Nothing wrong in undertaking such an exercise

Even if there is a one per cent chance of a negotiated settlement, such an exercise can be undertaken by the parties to the Ayodhya dispute, said Justice H.L. Gokhale, who was on a Bench along with Justice R.V. Raveendran in the Supreme Court on Thursday.

The Bench stayed till September 28 the Allahabad High Court ruling dismissing a plea to defer the judgment for exploring the possibility of an amicable solution to the dispute through negotiations.

During the course of arguments, senior counsel Ravi Shankar Prasad, appearing for Dharamdas, said the trial in the Babri Masjid-Ramjanmabhoomi title suits had concluded on the directions of a Constitution Bench of the Supreme Court, and the High Court should be allowed to pronounce its verdict as all attempts at settlement had failed.

At this juncture, Justice Gokhale said: “Even if there is one per cent chance, we can undertake that exercise.”

He referred to a newspaper report, in which a Muslim organisation had stated it was ready for negotiations, and said: “There is nothing wrong in giving one more opportunity. When there is a problem, litigants don't suffer. Only ordinary people suffer.”

When Mr. Prasad said the judgment could not be deferred as one of the judges (Justice D.V. Sharma) was retiring on October 1 and postponement would result in the entire matter being heard again, Justice Gokhale said: “His retirement can be taken care of by the government [meaning he could be granted an extension of tenure].”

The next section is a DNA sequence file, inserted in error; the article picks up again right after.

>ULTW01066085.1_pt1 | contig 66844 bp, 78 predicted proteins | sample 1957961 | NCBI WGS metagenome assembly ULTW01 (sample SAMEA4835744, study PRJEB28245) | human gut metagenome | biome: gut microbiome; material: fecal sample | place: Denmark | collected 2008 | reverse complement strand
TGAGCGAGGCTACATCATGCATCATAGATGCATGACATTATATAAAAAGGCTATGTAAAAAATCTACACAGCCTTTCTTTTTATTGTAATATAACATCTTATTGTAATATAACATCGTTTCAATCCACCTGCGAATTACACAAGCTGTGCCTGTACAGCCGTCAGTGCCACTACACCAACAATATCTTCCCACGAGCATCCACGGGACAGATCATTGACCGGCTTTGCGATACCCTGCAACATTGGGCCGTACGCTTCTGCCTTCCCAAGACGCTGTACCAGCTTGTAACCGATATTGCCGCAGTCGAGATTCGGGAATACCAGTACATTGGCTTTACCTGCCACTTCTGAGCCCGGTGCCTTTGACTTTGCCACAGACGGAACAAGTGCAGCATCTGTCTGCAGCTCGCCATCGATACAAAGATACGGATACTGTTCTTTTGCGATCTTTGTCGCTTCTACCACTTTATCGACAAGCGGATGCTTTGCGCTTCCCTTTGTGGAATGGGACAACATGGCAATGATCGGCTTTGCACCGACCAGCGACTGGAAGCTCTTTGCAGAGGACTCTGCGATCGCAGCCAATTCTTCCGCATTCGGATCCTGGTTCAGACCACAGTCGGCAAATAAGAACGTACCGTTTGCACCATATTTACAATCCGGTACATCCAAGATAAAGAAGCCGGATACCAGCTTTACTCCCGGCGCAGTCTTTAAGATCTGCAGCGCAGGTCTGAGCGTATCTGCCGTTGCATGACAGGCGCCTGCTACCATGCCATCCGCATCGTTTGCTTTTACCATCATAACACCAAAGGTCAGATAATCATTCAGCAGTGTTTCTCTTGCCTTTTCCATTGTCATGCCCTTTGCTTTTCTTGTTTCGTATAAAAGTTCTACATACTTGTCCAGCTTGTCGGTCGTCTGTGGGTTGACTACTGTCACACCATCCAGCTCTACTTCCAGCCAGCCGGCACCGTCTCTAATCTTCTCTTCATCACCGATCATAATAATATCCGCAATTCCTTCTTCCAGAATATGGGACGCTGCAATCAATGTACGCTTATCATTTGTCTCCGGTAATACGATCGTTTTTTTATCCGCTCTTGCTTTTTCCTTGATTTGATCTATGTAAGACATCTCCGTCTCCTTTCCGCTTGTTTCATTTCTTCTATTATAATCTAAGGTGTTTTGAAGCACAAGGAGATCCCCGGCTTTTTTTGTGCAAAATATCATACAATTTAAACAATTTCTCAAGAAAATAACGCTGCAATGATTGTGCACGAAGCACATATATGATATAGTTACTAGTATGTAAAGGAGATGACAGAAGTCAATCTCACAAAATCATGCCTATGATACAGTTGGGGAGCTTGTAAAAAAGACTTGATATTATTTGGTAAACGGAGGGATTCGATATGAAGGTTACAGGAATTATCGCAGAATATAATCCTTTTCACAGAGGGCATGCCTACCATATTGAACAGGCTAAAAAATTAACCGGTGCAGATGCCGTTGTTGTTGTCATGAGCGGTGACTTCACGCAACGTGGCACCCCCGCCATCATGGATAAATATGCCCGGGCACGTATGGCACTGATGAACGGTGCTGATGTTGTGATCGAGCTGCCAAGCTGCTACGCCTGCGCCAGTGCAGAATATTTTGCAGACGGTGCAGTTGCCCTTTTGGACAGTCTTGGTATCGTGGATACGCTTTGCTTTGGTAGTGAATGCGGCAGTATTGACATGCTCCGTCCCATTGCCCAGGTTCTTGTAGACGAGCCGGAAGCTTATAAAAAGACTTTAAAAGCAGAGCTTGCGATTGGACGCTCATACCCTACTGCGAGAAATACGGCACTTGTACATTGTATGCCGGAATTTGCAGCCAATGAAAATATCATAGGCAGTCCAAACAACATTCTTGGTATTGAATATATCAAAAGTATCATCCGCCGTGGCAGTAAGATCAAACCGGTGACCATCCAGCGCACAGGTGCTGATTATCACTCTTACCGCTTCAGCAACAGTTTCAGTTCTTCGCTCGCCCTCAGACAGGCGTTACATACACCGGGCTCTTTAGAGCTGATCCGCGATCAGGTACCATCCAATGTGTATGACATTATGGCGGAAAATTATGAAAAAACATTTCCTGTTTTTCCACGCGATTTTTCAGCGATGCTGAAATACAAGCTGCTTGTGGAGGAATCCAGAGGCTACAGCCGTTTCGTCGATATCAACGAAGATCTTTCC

When senior counsel Anup George Chaudhary, appearing for the Uttar Pradesh Sunni Central Wakf Board, argued that the judgment could not be deferred as there was only a zero per cent chance of settlement, Justice Gokhale said: “If it is adjourned, what prejudice will it cause you? We may not be facing the consequence. If something happens, you will be the first people who will blame us and ask what the Supreme Court was doing.

“Let us be clear. There is no need for imagination. We know what has happened in the past. The High Court made efforts. They might have failed, no doubt, but there are various possibilities. We do not know which party will succeed. It will be even more difficult how you can ignore the suggestion for a settlement.”

When Mr. Prasad and Mr. Chaudhary said the Supreme Court could take up the matter even after the High Court verdict — as any one of the parties could file an appeal — Justice Gokhale said: “Once an appeal is filed, it will be even more difficult to arrive at a settlement, as the parties will stick to their positions.”

Justice Gokhale said: “We understand that negotiation may once again fail as all the parties have hardened their stand. But for this reason we can't run away from our responsibilities. You come and report to us, then we will consider.”

The Bench posted further hearing to September 28.

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